The sixth edition of the report predicts the storage strategies, architectures and technologies that will enable the protection, management and preservation of historical, current and future data for gens to come.
The report provides forecasts for several storage technologies, including flash, magnetic disk, tape, hybrid cloud, persistent memory and optical, along with a view into future technologies.
“The pandemic has made predicting the future an uncertain task, but even so, it is vital that storage technology manufacturers and users of data alike have access to insights to help them anticipate future technologies, applications, use cases and costs, as accurate planning today is critical to achieving success tomorrow,” said David Trachy, senior director, emerging markets.
Highlights from 2021 Storage Outlook Report:
Flash: Flash vendors will increasingly rely on the string-stacking technique, where multi-layer flash dies are connected together to create a flash chip with more layers. This may result in fewer cost decreases in flash. System and cloud providers will take advantage of the zone-based interface (enabling the physical placement of data into zones matching the performance needs of the data) to get longer life, better performance and greater capacity out of their flash assets.
Disk: The 2 predominant industry leaders in disk are taking different strategies in moving to higher capacity drives, with one entirely focused on HAMR (as the entire future roadmap of disk is dependent upon it), and the other focused on a more incremental approach, utilizing eMAMR, MAMR and HAMR. SMR (shingled magnetic recording) versions of these drives will further improve capacity by 20% making them attractive to system and cloud providers.
Tape: LTO-9 tape will be shipping later this year with a capacity point of 18TB per cartridge, a 50% capacity increase over LTO-8. A new standard interface has emerged that, when supported by tape system suppliers, would expand the number of applications that could utilize tape.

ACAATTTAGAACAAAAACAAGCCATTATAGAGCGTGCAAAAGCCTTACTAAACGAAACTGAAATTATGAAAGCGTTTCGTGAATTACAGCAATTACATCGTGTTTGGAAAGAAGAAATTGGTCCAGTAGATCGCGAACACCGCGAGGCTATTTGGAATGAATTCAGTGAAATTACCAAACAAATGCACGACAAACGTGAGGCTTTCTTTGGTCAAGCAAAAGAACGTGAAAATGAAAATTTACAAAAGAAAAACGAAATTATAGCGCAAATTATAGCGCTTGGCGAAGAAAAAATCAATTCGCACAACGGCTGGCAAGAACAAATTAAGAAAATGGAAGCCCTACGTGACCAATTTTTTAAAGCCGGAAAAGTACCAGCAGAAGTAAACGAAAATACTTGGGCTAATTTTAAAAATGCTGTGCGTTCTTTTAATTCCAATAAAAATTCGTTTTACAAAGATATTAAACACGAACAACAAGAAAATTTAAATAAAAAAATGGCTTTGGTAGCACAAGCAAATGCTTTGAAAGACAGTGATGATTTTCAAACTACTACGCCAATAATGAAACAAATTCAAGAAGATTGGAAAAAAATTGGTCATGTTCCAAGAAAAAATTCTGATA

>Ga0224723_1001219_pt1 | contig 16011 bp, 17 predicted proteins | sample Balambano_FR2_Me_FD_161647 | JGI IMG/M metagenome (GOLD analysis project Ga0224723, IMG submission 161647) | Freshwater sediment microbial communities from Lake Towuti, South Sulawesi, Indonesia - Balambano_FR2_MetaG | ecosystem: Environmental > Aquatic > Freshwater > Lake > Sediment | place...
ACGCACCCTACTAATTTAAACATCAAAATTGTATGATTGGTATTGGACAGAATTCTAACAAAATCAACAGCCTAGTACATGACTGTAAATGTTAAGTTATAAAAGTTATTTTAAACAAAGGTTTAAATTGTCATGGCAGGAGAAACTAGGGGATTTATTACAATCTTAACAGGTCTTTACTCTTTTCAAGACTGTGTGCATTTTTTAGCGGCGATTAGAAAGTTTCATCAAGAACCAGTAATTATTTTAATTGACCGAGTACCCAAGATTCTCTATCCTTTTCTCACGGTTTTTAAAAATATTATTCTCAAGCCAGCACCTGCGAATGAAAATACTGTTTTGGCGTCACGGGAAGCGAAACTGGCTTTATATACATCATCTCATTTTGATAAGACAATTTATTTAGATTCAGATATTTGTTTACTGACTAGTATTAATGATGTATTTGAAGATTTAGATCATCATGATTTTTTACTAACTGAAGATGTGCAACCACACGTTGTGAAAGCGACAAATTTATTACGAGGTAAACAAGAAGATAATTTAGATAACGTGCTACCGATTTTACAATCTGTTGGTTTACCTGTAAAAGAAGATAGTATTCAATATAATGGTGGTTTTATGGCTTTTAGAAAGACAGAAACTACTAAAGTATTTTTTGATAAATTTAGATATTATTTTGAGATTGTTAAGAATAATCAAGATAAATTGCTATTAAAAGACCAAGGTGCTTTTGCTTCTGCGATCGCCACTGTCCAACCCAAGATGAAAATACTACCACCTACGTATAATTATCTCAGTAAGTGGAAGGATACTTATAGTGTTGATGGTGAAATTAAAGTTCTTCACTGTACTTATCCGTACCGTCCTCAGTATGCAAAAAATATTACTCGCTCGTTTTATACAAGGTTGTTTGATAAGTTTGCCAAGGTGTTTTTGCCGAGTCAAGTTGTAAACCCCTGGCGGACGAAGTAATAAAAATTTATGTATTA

Hybrid perpetual storage: The onset of new hybrid storage systems will allow for utilizing either cloud and/or on-premise processing capabilities, while providing for the long-term retention of the raw and refined data of that processing, independent of where that processing occurs.
Persistent memory: Persistent memory based on 3D XPoint technology, now readily available for purchase in a variety of capacities, has the potential to be highly disruptive to the DRAM marketplace.
The company continues to envision a logical tier-2 architecture comprised of multiple storage types, with the primary tier’s storage requirements satisfied through SSD storage technologies, and the secondary storage tier fulfilled by magnetic disk, tape and cloud deployed as object storage, either on-premise or in the cloud.
With conditions taking place over the past year due to Covid-19, presenting new risks and exposing companies to vulnerabilities as a result of having to adjust to becoming almost totally virtual overnight, this latest edition of the firm‘s report highlights the importance of embodying a resilient ‘dare-to-dare’ attitude, encouraging organizations to plan ahead, pivot fast and innovate anew, despite challenges that may be ahead on their technology journey.